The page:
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The Sunday Papers

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Sundays are for wedging a sliver of grass between your thumbs and blowing on it so it makes a funny noise. Before you puff those cheeks, let's read this week's best writing about games.

For The Verge Diego Arguello wrote about the challenges of testing music and fitness games.

For many testers, one of the things that made these challenging conditions more tolerable was the camaraderie that emerged from working with a small team on intense projects. “I have this really strong positive memory from close to the end of Dance Central’s production,” Sandel says, “trying to record the filter data for individual moves over and over because the first scoring system was a mess. We were up late and kind of delirious, fueling ourselves on stress and whiskey. We crunched a lot for the first game and I definitely sort of fell for the exhilaration of it, which was helped by how personable and fun to be around the team members were. Thankfully, crunch eased up a bit on subsequent projects, but we did still crunch.”

Over on Reuters, Brenda Goh wrote about children in China being restricted to just three hours of online gaming per week.

China has forbidden under-18s from playing video games for more than three hours a week, a stringent social intervention that it said was needed to pull the plug on a growing addiction to what it once described as "spiritual opium".

For Polygon, Cameron Kunzelman wrote about the emotional rollercoaster of retro gaming magazine collecting.

I’m not alone in my desire to reconstruct some kind of past out of these magazines. I asked Jess Morrisette, another aficionado who has recently been digging through older game magazines and posting interesting pieces on Twitter, why he was so interested in them. Via direct message, he told me, “If you want to appreciate how people understood the games industry — and how the industry understood itself — in decades past, old gaming magazines are a valuable starting point. Those moments when things feel especially puzzling by today’s standards — how did that feature get published, or why did they think that ad was a great idea? — can offer real insight into how gaming culture has evolved.” It’s precisely this understanding of how things got from there to here that I was chasing in my own collecting. I wanted to know how our culture had changed or, as Morrisette put it to me, “how it has failed to change with the times.”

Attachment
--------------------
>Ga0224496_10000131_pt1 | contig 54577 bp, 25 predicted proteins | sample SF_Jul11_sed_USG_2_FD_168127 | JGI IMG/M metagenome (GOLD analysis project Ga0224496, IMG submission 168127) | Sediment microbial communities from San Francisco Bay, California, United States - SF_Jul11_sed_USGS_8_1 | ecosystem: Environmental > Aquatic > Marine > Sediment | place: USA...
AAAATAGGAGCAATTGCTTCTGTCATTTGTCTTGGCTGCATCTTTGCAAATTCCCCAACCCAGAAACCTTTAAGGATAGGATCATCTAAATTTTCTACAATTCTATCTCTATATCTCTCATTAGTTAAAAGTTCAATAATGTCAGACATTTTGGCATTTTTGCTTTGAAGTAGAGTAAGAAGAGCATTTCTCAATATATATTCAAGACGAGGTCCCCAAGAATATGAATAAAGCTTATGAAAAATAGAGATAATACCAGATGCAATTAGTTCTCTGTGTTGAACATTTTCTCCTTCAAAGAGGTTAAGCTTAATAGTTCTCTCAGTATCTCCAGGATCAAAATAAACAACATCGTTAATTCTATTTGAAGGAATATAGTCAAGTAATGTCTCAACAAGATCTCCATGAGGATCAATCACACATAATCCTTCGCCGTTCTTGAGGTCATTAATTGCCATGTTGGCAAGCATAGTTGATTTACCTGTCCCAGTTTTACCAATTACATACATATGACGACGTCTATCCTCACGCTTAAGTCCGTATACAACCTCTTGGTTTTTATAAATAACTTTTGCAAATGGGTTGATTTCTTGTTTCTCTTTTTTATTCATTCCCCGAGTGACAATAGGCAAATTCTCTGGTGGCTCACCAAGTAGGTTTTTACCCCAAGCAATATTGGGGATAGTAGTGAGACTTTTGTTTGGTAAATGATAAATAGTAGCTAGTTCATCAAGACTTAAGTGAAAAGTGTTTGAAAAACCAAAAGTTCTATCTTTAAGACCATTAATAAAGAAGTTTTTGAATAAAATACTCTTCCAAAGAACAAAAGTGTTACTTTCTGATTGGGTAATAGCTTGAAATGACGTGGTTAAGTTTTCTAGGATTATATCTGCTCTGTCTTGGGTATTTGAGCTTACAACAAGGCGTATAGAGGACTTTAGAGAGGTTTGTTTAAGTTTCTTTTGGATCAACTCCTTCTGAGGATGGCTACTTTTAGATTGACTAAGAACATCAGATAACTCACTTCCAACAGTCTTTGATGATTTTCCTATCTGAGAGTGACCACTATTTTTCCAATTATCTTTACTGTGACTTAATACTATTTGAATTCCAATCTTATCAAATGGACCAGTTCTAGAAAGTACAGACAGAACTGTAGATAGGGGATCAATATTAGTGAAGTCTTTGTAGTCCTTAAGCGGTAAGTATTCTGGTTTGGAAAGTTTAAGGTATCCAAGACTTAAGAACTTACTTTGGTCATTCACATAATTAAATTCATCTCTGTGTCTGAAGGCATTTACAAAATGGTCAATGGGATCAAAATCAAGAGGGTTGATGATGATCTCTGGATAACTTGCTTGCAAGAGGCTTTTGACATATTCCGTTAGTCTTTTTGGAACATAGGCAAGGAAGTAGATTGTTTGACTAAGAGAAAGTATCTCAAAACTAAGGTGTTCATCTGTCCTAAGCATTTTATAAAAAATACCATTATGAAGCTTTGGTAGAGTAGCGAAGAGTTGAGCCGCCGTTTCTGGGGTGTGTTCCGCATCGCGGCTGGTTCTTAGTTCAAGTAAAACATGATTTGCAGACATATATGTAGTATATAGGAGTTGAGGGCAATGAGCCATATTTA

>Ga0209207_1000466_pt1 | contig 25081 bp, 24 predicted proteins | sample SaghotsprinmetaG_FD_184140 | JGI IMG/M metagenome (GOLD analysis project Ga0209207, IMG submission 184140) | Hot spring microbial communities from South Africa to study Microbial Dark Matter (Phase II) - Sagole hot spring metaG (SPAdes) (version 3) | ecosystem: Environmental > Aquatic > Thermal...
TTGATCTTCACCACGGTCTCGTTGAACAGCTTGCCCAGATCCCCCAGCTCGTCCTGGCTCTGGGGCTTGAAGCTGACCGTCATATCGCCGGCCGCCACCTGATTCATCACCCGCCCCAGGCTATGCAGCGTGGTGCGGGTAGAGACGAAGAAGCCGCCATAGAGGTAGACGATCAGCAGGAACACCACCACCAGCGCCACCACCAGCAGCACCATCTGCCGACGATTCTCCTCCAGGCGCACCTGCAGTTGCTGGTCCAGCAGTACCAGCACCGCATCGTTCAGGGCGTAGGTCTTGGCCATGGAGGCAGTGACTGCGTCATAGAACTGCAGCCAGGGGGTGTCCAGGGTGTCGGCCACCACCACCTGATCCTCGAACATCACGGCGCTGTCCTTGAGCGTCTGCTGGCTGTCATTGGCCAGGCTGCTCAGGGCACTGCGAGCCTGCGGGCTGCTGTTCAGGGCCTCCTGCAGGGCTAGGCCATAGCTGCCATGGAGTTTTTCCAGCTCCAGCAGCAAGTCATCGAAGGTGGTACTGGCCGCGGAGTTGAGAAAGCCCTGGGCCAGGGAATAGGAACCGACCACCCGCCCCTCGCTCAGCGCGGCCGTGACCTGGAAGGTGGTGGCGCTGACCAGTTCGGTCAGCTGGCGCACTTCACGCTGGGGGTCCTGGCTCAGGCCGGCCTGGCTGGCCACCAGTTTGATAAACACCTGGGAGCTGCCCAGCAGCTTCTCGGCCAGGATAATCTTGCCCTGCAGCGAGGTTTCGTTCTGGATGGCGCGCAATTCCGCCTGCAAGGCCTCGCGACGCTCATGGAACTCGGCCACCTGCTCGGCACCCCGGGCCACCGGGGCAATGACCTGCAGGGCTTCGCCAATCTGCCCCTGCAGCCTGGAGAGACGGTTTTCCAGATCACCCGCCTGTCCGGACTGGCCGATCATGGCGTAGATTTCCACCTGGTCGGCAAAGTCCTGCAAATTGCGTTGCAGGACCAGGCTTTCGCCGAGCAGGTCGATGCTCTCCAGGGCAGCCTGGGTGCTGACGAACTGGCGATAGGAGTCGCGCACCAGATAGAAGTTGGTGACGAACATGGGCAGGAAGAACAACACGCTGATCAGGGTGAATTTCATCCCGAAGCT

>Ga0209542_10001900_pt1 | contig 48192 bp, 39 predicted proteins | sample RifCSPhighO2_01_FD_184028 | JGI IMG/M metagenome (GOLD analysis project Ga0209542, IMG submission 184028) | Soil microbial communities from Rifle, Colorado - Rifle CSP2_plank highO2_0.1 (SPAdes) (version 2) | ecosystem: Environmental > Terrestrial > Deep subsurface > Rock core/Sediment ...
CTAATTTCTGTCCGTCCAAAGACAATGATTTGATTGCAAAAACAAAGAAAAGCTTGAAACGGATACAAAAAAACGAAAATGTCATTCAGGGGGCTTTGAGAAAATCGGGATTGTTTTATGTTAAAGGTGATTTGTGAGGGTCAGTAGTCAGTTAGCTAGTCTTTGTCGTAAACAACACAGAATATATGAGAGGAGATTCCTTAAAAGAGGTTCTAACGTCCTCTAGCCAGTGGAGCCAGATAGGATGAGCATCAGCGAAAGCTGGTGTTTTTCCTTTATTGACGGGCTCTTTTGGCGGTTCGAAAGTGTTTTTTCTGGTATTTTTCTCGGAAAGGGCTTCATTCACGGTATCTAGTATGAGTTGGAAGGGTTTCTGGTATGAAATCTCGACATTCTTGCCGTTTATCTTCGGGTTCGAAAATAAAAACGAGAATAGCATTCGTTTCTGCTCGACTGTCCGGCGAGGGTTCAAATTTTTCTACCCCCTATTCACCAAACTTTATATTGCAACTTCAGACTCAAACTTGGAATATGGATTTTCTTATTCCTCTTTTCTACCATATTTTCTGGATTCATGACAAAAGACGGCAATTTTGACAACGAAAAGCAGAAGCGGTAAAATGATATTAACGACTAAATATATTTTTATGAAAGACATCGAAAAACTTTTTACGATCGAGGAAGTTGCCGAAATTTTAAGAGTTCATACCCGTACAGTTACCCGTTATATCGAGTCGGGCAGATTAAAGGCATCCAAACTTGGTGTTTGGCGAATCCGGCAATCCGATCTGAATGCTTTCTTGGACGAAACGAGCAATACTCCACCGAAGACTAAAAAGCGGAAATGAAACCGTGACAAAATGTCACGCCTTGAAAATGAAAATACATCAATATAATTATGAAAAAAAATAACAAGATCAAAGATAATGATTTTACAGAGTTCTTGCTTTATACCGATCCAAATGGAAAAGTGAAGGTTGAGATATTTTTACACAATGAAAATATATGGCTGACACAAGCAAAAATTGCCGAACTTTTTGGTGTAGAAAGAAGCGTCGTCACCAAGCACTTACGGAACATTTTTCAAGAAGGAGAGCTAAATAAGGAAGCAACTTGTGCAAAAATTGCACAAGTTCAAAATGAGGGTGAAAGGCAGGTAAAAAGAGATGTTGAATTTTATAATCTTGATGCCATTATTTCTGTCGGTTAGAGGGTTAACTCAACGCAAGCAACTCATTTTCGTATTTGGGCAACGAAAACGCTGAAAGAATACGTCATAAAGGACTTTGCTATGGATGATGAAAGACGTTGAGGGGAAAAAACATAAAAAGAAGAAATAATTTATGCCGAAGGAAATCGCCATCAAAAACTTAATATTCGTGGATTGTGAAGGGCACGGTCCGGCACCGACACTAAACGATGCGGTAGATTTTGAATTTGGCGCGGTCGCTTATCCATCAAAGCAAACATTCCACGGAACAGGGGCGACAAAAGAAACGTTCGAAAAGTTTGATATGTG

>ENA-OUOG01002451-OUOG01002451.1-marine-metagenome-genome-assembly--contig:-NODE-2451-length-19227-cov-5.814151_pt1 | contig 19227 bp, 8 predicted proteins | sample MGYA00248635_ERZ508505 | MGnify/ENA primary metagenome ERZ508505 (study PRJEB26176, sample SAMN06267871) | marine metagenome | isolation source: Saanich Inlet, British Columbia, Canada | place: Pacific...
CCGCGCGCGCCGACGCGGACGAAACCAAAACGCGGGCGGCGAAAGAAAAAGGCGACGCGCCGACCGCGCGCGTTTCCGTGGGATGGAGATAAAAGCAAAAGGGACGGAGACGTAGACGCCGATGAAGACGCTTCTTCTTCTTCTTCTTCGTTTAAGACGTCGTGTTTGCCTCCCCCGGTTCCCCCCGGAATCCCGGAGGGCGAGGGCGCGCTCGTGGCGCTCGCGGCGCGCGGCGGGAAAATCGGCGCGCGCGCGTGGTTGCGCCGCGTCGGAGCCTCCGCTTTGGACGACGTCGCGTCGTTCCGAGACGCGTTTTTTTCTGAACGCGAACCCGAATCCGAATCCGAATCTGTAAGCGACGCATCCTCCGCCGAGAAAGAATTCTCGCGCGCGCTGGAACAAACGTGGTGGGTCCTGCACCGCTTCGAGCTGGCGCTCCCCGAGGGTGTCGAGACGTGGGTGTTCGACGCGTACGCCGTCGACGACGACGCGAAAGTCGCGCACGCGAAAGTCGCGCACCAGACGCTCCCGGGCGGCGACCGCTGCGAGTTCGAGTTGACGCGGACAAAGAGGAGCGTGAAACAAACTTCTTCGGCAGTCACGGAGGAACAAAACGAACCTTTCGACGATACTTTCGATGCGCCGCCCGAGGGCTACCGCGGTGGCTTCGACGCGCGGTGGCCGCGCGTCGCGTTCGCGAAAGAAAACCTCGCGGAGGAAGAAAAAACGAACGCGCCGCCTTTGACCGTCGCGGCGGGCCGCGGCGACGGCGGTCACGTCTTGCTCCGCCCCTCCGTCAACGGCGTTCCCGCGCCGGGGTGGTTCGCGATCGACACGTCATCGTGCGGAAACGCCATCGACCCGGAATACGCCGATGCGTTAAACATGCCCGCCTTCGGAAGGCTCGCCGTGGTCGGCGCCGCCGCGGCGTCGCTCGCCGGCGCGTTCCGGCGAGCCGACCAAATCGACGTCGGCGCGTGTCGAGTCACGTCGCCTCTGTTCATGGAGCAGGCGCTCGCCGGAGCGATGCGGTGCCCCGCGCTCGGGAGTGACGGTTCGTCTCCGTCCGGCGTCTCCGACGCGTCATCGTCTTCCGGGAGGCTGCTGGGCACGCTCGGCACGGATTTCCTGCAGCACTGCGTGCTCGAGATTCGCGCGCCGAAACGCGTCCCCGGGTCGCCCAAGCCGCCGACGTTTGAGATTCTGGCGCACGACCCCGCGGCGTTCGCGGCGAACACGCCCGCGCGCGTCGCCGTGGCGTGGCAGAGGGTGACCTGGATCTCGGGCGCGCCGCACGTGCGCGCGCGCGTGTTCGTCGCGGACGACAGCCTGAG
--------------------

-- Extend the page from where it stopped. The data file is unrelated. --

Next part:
For Eurogamer, Aoife Wilson put together a big breakdown of some new Elden Ring footage she saw a few days ago.

Then, the player brings up a map interface - a brand new feature for Elden Ring. It's beautifully illustrated and coloured in a sort of classic RPG map design. There are no words on it, just the outlines of the terrain and any places of interest drawn on from a top-down perspective. It's massive, and interestingly, there's a prompt at the bottom of the screen that says you can press in the right thumbstick to "show subterranean labyrinth" - suggesting there may be multiple map layers.

Over on The Los Angeles Times, Mikael Wood reviewed Kanye West's latest album Donda.

Kanye West, like so many of the dubious Trump-era thinkers he’s aligned himself with during the last half-decade, likes to suggest that he’s just asking questions. Questions about freedom. Questions about celebrity. Questions about race and gender and redemption that other people are too scared to ask in a woke America. But if that was ever true, it isn’t really anymore.

Music this week is Sun For Someone by Oscar Jerome. Here's the Youtube link and the Spotify one. The bassist kills it.

That's me. Have a solid Sunday everyone!

About the Author

Ed Thorn avatar

Ed Thorn

Senior Staff Writer

When Ed's not cracking thugs with bicycles in Yakuza, he's likely swinging a badminton racket in real life. Any genre goes, but he's very into shooters and likes a weighty gun, particularly if they have a chainsaw attached to them. Adores orange and mango squash, unsure about olives.

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